Monday, September 20, 2010

Much More Than Community Service

This summer, while everyone was enjoying the sun, sitting on the beach, wishing life could be that relaxing 365 days a year, I was spending my summer working at the same school I attend 9 months out of the year, working the same job the entire summer that I worked the entire school year. When finals ended, you can imagine I was not extremely excited for this responsibility filled summer. The 8 am – 5 pm work schedule began, and my little glimmer of excitement slowly diminished. By June, my life as an 18-year-old college student became the routine of a 30-year-old working mother. Come July, this routine surpassed boring, and entered into the territory of torture. Little did I know, my routine was in for a twist. The famous show, seen on ABC all over the country, Extreme Makeover: Home Edition was coming to Baltimore. Loyola University had multiple departments giving donations, so therefore to producers of the show gave a special invitation to the students living at Loyola during the summer. They promised, no matter how many volunteers they had, they would find work for us. So of course, I took this wonderfully amazing opportunity.

As the time to volunteer came closer, I was getting so nervous as to what they were going to have me do. I am a five foot six inch tall, one hundred and six pound teenager, so I wasn’t sure how much help I’d be. Growing up, I was the only girl in my entire family (and still am). I have no sisters, girl cousins, or sister in laws. The only girls in my family are my three aunts and my mom, who are all obviously much older than me. Therefore, my father treated me as a son, taking me to the gun range and working on cars. I changed oil for the first time when I was six years old, and completely rebuilt and restored a 1974 Chevy Nova by the time I was seventeen. After realizing this, I thought Extreme Makeover Home Edition would be a piece of cake. Compared to performing a rear disc brake conversion, building a measly house didn’t faze me.

At first, the volunteers were doing trivial, simple jobs such as picking up trash and handing out water. Of course, I wanted to do more, so I decided I was going to take matters into my own hands and find my own jobs. I ended up making casual conversation with someone who looked as if he were just taking a water break. I told him how excited I was to get my hands into things and that anything they threw at me, I would do. Come to find out, this man was the director of construction for the show. Needless to say, he put me to work. Before I knew it, I was dry walling bedrooms, fixing a fireplace, building furniture, and sawing lumber in half.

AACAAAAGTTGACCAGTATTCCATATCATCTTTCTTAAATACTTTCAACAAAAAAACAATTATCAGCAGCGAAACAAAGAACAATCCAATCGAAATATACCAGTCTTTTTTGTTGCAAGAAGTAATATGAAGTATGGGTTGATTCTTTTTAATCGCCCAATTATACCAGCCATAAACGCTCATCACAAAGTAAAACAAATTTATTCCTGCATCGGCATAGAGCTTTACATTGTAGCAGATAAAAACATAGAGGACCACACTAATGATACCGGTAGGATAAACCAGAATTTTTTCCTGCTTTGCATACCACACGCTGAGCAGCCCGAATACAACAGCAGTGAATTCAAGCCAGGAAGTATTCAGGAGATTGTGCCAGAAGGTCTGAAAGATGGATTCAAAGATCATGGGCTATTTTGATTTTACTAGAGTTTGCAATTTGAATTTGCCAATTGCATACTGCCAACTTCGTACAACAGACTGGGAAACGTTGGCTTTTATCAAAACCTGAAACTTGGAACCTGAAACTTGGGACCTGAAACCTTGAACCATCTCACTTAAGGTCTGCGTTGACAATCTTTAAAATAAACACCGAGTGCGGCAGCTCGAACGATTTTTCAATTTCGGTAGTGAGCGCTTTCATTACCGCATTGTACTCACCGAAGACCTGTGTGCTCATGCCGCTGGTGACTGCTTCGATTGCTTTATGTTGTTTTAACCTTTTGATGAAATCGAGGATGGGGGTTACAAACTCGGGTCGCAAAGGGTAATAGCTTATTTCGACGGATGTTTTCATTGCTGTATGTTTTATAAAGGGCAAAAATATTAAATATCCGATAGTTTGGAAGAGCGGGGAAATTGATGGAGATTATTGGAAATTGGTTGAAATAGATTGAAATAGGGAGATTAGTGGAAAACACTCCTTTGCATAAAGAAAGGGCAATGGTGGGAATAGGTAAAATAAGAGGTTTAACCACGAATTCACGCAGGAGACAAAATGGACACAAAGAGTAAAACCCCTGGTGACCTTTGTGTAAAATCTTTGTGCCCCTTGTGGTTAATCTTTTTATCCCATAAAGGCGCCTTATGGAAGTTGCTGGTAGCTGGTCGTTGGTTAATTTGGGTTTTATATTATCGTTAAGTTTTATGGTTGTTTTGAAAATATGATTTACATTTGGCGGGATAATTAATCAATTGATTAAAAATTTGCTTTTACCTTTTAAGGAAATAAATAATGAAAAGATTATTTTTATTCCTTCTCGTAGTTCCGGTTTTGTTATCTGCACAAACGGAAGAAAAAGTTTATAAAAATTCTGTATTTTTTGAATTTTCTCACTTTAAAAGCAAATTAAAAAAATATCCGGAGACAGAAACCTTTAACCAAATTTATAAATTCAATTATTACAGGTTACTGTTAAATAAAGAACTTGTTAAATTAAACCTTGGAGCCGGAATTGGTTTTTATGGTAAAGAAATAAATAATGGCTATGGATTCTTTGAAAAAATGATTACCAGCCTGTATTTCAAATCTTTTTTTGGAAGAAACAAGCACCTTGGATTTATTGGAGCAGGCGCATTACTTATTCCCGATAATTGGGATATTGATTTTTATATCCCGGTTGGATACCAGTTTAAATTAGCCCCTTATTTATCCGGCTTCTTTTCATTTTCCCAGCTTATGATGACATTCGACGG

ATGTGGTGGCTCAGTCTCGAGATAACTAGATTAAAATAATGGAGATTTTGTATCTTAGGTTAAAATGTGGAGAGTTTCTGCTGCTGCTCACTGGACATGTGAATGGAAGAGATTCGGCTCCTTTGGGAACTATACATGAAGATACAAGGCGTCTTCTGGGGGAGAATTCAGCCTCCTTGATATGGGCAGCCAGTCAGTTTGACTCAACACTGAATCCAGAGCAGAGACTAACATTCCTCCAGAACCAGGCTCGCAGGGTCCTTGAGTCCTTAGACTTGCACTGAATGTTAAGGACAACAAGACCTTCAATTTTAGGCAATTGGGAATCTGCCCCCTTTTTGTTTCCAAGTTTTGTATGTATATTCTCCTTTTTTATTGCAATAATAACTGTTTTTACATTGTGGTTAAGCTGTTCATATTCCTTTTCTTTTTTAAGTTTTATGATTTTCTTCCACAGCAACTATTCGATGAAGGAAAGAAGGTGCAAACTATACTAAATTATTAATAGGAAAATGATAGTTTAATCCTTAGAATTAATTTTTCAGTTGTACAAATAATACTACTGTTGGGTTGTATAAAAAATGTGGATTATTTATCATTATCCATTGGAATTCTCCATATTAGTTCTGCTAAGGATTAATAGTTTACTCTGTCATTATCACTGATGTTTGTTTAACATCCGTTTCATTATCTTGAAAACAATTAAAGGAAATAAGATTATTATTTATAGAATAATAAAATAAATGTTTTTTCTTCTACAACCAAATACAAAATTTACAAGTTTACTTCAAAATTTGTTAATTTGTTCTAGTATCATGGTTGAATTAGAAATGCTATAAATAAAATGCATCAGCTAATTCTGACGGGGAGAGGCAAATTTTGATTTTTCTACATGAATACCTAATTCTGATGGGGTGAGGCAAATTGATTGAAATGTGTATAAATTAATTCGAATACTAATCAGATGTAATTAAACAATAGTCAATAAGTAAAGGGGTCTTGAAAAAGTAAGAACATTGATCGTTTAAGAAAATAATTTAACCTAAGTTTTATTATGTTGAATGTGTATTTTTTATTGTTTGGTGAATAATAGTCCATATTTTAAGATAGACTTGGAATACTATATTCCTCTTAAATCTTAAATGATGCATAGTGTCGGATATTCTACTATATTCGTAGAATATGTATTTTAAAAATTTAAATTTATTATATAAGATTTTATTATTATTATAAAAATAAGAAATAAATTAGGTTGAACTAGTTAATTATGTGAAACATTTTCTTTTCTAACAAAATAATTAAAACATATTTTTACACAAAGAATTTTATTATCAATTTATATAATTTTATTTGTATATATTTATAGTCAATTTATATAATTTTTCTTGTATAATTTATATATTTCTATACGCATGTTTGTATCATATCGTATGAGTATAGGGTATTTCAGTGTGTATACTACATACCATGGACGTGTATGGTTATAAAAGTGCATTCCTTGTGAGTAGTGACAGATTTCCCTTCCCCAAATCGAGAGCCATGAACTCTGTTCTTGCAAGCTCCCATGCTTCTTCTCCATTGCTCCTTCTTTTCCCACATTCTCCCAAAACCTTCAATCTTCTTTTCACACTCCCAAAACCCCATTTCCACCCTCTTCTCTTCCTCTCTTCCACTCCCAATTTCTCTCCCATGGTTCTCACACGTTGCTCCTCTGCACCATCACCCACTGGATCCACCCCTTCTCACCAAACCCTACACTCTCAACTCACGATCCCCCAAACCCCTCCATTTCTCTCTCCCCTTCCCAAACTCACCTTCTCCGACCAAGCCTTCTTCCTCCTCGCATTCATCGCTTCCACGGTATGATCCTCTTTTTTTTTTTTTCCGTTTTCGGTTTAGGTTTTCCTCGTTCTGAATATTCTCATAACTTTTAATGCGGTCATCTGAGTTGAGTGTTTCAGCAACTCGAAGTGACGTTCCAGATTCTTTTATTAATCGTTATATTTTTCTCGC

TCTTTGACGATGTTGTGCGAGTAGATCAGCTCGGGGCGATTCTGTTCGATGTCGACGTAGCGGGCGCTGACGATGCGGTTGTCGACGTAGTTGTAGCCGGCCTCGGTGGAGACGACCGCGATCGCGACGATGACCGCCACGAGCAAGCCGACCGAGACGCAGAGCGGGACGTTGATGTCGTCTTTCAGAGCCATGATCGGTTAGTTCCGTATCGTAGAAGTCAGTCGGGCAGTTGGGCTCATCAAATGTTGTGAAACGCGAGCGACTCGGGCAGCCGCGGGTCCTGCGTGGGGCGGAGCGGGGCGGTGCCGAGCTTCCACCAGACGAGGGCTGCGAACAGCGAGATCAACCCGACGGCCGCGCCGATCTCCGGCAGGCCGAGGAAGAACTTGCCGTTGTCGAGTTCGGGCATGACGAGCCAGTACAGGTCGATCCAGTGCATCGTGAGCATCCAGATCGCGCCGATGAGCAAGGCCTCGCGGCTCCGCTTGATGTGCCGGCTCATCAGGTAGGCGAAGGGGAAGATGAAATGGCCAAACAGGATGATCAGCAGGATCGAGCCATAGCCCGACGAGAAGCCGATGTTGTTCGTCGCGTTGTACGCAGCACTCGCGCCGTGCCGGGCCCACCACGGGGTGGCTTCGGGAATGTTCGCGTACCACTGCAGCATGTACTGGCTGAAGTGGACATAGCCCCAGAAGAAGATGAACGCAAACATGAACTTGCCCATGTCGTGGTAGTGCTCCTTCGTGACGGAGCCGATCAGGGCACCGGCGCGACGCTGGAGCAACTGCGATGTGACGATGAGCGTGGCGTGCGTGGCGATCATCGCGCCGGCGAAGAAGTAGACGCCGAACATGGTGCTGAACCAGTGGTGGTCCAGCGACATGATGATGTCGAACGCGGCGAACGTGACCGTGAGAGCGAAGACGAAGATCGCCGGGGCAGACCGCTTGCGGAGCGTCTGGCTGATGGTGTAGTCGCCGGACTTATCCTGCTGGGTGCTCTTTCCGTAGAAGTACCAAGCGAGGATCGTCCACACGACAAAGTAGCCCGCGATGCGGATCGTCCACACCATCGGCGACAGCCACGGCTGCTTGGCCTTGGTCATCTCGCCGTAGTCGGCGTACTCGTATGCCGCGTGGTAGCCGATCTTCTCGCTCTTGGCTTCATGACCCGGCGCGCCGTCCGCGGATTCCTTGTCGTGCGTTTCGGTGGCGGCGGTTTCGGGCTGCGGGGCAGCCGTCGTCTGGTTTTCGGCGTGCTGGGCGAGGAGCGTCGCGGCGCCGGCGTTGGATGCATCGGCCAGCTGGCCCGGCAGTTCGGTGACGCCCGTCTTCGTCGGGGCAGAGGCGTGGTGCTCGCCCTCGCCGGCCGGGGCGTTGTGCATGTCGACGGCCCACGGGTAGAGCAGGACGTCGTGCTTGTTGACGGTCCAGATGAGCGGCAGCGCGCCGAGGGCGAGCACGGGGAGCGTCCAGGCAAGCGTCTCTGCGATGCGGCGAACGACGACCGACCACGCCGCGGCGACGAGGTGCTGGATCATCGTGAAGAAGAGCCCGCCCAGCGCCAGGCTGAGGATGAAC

The first day, I volunteered from 6 o’clock in the evening until 6 o’clock in the morning. It was literally twelve whole hours of nonstop construction. Through this experience, I met the children of the ABC prime time show Modern Family as well as met the celebrities Raven Symone and Xzibit. Of course, I couldn’t help myself but to come back. I was in the house during the “Move That Bus” segment, and the house looked absolutely gorgeous. Around ten other construction workers were in the house with me, watching the children’s reactions as the bus pulled away. Their eyes, looking directly at us while we stood in their new house, glistened from excitement as well as tears of appreciation. Being a part of something so life changing can never be described in words. So many people in the Baltimore community put their heart and soul into this house and it truly showed. I have watched this show more times than I can count and not once has a house looked this amazing. Not only did it look amazing, but you could literally feel the love painted on the walls.

While reading Whale Rider, I couldn’t help but think of the other volunteers and myself when Rawiri and the community all came together to save the life of the whales. The beached whales brought together the young, old, bikers and tourists, just like Extreme Home Makeover brought together the young, old, construction workers and college students. The Maori people had something to save and we had something to create. Being able to think back at my experience volunteering for Extreme Home Makeover, I can honestly say the Baltimore community is not only better because such a great organization, Boys Hope Girls Hope, now has a great place for their girls to live, but because we were all able to come together for the common good and put aside our differences and do something wonderful for complete and total strangers. We didn’t care who was democrats or republicans, convicts or law-abiding citizens, we did not pass judgment of the man standing next to us, we just simply accepted everyone. These are the types of things they should show shows about Baltimore, such as The Wire. These are the types of occurrences people should see in such a great city, not poverty and murder.

This episode of Extreme Home Makeover airs on September 26, 2010, and I will be glued to my television for the entire two-hour special. I encourage anyone who spent his or her time reading this lengthy paper on such a wonderful experience to watch it as well. If you have ever looked at Baltimore as a dangerous, scary city, this episode will make you think and know that Baltimore is full of warm hearted, caring individuals that are willing to request off work for an entire week to build a house for deserving children, for no other payment than the satisfaction we all received. This community service will forever be the best community service I have ever participated in, for as long as I live.

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